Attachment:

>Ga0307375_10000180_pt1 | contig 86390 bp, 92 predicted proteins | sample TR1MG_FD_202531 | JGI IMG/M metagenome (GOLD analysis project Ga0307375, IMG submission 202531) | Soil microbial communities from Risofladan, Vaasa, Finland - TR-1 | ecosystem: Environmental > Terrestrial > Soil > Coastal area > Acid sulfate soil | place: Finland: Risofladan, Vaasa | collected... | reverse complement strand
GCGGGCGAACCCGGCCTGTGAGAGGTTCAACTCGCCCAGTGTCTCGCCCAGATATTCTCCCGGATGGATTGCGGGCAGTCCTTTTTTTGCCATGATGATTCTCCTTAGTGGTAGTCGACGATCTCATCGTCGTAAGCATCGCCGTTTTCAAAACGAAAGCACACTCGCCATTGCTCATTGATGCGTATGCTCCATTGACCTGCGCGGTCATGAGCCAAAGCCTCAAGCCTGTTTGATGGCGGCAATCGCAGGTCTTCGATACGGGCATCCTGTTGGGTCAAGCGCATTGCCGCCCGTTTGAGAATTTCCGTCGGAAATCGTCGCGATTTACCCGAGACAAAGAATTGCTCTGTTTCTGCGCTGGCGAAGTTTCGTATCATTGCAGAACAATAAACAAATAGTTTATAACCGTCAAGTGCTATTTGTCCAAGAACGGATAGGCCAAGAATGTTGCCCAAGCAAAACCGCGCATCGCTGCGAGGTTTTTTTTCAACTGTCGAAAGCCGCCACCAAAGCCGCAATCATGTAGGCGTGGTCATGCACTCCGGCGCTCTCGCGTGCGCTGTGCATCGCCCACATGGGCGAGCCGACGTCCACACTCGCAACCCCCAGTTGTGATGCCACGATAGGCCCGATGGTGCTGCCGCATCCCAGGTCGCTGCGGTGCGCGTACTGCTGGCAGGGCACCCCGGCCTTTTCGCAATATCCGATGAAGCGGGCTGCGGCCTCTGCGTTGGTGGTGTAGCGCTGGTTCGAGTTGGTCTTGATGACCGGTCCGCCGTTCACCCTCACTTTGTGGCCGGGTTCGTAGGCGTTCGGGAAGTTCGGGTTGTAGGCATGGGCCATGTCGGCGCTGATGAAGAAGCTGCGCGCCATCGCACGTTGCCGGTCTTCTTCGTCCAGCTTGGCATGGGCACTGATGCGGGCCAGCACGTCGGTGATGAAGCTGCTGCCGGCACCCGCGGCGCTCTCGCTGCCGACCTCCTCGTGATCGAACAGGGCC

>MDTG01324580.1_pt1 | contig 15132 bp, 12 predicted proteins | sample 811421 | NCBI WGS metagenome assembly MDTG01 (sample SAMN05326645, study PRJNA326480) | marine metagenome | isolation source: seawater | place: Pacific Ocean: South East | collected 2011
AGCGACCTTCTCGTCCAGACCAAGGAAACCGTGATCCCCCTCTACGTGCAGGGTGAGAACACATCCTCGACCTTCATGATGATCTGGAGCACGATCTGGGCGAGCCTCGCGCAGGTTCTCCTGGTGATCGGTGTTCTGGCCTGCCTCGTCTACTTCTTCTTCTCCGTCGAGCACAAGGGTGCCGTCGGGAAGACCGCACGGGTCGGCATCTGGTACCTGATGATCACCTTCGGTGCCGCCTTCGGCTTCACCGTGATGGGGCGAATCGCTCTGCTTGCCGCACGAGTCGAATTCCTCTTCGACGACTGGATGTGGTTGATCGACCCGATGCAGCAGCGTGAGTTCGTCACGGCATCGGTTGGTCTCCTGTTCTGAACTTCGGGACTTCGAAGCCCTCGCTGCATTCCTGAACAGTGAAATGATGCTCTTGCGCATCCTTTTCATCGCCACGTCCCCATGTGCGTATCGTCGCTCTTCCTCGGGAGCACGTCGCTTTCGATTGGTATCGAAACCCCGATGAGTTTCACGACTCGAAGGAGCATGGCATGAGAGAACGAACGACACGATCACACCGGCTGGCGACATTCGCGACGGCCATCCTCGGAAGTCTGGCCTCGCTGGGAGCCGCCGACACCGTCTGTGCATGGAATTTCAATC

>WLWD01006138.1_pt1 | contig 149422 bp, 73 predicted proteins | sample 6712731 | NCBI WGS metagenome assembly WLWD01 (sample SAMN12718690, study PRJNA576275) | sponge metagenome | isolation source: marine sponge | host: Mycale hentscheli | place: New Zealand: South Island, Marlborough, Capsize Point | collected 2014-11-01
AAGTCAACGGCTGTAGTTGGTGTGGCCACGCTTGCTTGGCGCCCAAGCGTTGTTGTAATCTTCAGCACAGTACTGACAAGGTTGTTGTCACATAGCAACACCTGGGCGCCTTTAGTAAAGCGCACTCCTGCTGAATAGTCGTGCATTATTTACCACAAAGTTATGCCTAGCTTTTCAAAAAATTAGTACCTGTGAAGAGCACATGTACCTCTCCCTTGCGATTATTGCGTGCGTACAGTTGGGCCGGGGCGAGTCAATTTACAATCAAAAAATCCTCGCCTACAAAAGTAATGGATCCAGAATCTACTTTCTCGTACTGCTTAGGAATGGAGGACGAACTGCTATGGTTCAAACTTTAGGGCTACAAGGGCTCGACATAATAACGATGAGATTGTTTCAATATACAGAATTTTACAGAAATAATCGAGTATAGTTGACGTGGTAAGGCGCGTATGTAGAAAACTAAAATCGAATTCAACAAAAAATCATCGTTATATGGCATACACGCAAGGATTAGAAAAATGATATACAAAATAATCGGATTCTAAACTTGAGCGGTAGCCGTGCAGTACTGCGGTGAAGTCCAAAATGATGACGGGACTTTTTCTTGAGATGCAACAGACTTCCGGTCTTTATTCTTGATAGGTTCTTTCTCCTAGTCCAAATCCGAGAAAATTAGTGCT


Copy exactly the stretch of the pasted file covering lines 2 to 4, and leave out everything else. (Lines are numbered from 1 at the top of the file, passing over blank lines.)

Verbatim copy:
GCGGGCGAACCCGGCCTGTGAGAGGTTCAACTCGCCCAGTGTCTCGCCCAGATATTCTCCCGGATGGATTGCGGGCAGTCCTTTTTTTGCCATGATGATTCTCCTTAGTGGTAGTCGACGATCTCATCGTCGTAAGCATCGCCGTTTTCAAAACGAAAGCACACTCGCCATTGCTCATTGATGCGTATGCTCCATTGACCTGCGCGGTCATGAGCCAAAGCCTCAAGCCTGTTTGATGGCGGCAATCGCAGGTCTTCGATACGGGCATCCTGTTGGGTCAAGCGCATTGCCGCCCGTTTGAGAATTTCCGTCGGAAATCGTCGCGATTTACCCGAGACAAAGAATTGCTCTGTTTCTGCGCTGGCGAAGTTTCGTATCATTGCAGAACAATAAACAAATAGTTTATAACCGTCAAGTGCTATTTGTCCAAGAACGGATAGGCCAAGAATGTTGCCCAAGCAAAACCGCGCATCGCTGCGAGGTTTTTTTTCAACTGTCGAAAGCCGCCACCAAAGCCGCAATCATGTAGGCGTGGTCATGCACTCCGGCGCTCTCGCGTGCGCTGTGCATCGCCCACATGGGCGAGCCGACGTCCACACTCGCAACCCCCAGTTGTGATGCCACGATAGGCCCGATGGTGCTGCCGCATCCCAGGTCGCTGCGGTGCGCGTACTGCTGGCAGGGCACCCCGGCCTTTTCGCAATATCCGATGAAGCGGGCTGCGGCCTCTGCGTTGGTGGTGTAGCGCTGGTTCGAGTTGGTCTTGATGACCGGTCCGCCGTTCACCCTCACTTTGTGGCCGGGTTCGTAGGCGTTCGGGAAGTTCGGGTTGTAGGCATGGGCCATGTCGGCGCTGATGAAGAAGCTGCGCGCCATCGCACGTTGCCGGTCTTCTTCGTCCAGCTTGGCATGGGCACTGATGCGGGCCAGCACGTCGGTGATGAAGCTGCTGCCGGCACCCGCGGCGCTCTCGCTGCCGACCTCCTCGTGATCGAACAGGGCC

>MDTG01324580.1_pt1 | contig 15132 bp, 12 predicted proteins | sample 811421 | NCBI WGS metagenome assembly MDTG01 (sample SAMN05326645, study PRJNA326480) | marine metagenome | isolation source: seawater | place: Pacific Ocean: South East | collected 2011
AGCGACCTTCTCGTCCAGACCAAGGAAACCGTGATCCCCCTCTACGTGCAGGGTGAGAACACATCCTCGACCTTCATGATGATCTGGAGCACGATCTGGGCGAGCCTCGCGCAGGTTCTCCTGGTGATCGGTGTTCTGGCCTGCCTCGTCTACTTCTTCTTCTCCGTCGAGCACAAGGGTGCCGTCGGGAAGACCGCACGGGTCGGCATCTGGTACCTGATGATCACCTTCGGTGCCGCCTTCGGCTTCACCGTGATGGGGCGAATCGCTCTGCTTGCCGCACGAGTCGAATTCCTCTTCGACGACTGGATGTGGTTGATCGACCCGATGCAGCAGCGTGAGTTCGTCACGGCATCGGTTGGTCTCCTGTTCTGAACTTCGGGACTTCGAAGCCCTCGCTGCATTCCTGAACAGTGAAATGATGCTCTTGCGCATCCTTTTCATCGCCACGTCCCCATGTGCGTATCGTCGCTCTTCCTCGGGAGCACGTCGCTTTCGATTGGTATCGAAACCCCGATGAGTTTCACGACTCGAAGGAGCATGGCATGAGAGAACGAACGACACGATCACACCGGCTGGCGACATTCGCGACGGCCATCCTCGGAAGTCTGGCCTCGCTGGGAGCCGCCGACACCGTCTGTGCATGGAATTTCAATC